Handing Down the House: 3 Tips for Putting Your House in a Trust

You want to leave your home to your children when you pass away, but all you can picture is the two of them as children fighting to win a battle of tug-of-war. What do you do?

Estate planning is the key to an amicable distribution of property. It is essential to provide the blueprint for how your assets are split and to make sure everyone is treated right.

In this article, let’s take a look at the difference between a will and a trust. Plus, we will give you three tips for putting your house in a trust.

Where There Is a Will… Will vs Trust

Should you set up a will, or a trust, or both? Let’s look at the differences.

A will gives a detailed account of what happens to your assets when you are gone. It does not affect anything while you are living. It also spells out how your family should handle decisions about your medical care, whereas a trust is something that takes effect as soon as you set it up. 

Your trust is solely about assets, like real estate and retirement accounts. And it only controls those assets that you have put into it before you die.

Another big difference is that a will must go through probate. Meaning the court must approve the will, which takes time. A trust does not go through probate, so your relatives have access to your assets faster. 

Discuss your needs with an estate attorney. They may suggest that you form both, a will and a trust, depending on your assets.

Find the Right Trustee

Find the right trustee to handle things when you are gone.

When you create a trust, you will assign your assets to beneficiaries. If you have more than one beneficiary for your home, the trustee can decide what happens if your heirs or recipients do not agree. Specify this in your trust verbiage.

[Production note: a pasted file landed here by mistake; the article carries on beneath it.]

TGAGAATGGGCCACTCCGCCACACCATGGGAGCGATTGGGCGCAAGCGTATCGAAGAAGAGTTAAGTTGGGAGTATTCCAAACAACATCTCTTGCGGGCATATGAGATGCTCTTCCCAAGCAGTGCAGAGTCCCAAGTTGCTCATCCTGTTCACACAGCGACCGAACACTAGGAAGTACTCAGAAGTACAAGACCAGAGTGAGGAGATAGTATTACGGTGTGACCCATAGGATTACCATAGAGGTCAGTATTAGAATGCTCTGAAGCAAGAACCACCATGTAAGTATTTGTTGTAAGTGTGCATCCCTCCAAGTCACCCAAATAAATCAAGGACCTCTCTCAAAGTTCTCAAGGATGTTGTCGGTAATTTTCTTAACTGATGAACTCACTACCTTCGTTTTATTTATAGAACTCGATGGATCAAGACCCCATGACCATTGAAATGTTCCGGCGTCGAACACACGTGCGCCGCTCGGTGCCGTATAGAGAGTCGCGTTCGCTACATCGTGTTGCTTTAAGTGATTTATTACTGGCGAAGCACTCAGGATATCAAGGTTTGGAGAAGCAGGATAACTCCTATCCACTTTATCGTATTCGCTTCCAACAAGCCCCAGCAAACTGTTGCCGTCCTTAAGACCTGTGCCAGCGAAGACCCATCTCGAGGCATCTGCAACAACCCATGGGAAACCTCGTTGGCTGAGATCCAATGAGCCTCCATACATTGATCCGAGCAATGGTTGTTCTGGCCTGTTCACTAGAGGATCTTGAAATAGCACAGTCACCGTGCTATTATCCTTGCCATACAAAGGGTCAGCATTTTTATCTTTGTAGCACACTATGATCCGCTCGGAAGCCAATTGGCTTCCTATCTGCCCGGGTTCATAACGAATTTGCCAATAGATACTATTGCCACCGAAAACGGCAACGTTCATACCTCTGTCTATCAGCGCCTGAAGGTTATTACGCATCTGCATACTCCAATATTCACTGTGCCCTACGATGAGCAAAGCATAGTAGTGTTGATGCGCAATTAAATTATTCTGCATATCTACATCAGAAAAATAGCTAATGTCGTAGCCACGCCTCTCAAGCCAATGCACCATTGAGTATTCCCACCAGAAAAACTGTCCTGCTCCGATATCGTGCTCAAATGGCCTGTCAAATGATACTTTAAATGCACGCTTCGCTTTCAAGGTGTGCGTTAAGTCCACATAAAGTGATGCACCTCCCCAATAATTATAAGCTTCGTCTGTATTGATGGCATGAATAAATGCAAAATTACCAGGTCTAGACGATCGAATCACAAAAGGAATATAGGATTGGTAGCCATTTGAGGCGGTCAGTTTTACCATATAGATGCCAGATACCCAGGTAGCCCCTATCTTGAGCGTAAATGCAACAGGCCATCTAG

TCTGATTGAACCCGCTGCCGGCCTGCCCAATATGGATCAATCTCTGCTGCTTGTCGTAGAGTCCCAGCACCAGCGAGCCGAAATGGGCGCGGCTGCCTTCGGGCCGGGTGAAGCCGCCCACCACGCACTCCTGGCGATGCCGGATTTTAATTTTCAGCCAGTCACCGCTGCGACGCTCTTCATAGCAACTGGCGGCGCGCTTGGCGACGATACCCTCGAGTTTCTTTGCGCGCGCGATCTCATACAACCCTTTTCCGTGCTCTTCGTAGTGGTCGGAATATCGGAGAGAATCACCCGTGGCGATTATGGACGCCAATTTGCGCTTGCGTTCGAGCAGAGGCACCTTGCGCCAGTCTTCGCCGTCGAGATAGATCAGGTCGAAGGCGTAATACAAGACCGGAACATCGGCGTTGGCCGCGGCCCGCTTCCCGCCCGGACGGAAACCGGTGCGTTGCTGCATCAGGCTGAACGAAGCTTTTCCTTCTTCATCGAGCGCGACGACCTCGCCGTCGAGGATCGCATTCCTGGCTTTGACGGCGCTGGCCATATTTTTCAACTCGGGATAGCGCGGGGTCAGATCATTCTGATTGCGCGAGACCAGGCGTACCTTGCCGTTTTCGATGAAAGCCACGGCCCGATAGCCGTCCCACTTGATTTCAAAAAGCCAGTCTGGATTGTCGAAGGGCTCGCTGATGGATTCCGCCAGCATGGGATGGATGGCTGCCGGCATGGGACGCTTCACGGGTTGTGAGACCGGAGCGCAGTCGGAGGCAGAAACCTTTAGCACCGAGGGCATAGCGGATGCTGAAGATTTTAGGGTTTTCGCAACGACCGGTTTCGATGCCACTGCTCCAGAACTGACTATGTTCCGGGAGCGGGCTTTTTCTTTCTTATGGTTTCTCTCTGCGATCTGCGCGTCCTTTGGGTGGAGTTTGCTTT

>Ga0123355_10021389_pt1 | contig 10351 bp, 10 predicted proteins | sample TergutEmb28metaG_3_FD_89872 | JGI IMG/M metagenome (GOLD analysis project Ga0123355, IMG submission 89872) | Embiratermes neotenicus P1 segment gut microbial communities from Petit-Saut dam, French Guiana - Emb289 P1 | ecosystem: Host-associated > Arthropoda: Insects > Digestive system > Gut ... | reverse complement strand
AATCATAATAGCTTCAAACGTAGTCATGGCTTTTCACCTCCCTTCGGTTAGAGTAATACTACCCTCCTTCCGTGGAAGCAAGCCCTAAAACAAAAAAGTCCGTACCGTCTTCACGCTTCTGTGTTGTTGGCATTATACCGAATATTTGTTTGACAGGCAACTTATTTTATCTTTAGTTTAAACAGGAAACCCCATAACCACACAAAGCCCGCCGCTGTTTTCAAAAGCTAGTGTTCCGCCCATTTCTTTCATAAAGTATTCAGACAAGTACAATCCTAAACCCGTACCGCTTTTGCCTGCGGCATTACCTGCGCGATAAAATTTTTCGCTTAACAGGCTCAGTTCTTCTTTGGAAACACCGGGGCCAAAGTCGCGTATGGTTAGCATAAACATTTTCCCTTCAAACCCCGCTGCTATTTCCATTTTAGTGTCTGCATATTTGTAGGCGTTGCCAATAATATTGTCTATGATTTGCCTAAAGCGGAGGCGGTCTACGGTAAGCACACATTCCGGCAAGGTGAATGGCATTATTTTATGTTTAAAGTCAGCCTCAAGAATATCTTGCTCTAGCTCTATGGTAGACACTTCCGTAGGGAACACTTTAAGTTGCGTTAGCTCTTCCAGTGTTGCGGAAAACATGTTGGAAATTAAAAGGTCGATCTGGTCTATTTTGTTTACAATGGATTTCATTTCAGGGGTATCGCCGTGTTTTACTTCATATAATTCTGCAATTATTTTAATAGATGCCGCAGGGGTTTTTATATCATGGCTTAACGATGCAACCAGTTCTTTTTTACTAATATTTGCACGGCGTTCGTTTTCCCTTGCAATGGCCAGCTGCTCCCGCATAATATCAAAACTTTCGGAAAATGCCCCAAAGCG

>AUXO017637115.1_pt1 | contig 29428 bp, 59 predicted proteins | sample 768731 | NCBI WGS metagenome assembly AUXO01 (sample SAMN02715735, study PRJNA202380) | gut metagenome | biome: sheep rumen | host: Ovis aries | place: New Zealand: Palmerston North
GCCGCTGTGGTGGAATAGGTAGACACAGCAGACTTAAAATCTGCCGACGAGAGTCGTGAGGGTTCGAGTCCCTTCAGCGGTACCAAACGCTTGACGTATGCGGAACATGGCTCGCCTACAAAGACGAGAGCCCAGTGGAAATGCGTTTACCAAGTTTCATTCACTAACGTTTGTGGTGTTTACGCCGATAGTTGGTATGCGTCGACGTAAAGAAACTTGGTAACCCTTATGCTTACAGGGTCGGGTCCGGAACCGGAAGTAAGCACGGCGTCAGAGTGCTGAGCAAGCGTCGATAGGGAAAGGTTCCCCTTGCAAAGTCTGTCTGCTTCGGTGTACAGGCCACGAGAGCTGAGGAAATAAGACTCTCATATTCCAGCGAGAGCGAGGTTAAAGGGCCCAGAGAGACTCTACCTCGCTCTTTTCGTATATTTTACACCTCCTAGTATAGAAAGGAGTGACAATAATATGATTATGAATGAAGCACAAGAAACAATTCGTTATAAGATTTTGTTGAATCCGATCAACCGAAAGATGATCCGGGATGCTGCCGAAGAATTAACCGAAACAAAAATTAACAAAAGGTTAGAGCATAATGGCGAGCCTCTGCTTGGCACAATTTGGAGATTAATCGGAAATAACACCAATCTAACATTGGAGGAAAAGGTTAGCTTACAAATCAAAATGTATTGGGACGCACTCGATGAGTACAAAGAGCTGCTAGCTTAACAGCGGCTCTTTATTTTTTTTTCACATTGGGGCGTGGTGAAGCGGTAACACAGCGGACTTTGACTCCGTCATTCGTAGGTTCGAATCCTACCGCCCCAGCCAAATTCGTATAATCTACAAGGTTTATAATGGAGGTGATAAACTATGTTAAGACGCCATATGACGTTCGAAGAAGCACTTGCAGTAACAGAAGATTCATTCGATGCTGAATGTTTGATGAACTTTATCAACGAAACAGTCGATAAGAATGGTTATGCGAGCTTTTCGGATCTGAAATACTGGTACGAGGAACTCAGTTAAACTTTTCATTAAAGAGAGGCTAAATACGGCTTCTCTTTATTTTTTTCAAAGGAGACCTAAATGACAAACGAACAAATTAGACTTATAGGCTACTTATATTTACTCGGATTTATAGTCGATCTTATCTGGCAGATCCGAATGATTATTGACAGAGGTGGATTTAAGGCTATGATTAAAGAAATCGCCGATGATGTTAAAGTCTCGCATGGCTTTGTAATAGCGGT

There are a few things to take into consideration when you choose a trustee. If you are worried about conflict between beneficiaries, it is best to choose someone outside of the family. You can appoint joint trustees, but that is not the best idea if you fear that they will disagree.

A good rule of thumb is to pick someone you trust that has plenty of common sense. Legal knowledge is excellent too, but not mandatory for a good trustee.

Talk to Your Kids

Keep the lines of communication open when you do your retirement planning. Let all of your beneficiaries know your plans so they are not caught blindsided when you pass away.

You can use these conversations to gauge whether there will be conflict over assets. You may even be able to mend potential conflicts while you are still around.

However, remember this, no matter what people say while you are alive, they may always change their tune after you die.

Words are Important

How you word the trust documents is essential. You must be as specific as possible when you set up the trust so there is no confusion later on. 

Do your research on topics like “joint tenant with survivorship” and “transfer on death.” Talk with your attorney about the options and have the paperwork drawn up exactly as you wish. 

Putting Your House in a Trust the Right Way

Putting your house in a trust is a great decision, as long as it is done the right way. Before you begin, understand the difference between a will and a trust. Talk with your attorney about the best option for your situation.

Pick a trustee who is competent and will not fight with the beneficiaries over property ownership. Talk to your beneficiaries so that everyone is on the same page. Understand the verbiage and create trust paperwork that is detailed and specific.

Are you ready to get started on an estate plan? Contact Indigo Family Law for excellent legal advice. 

Contact Indigo Family Law

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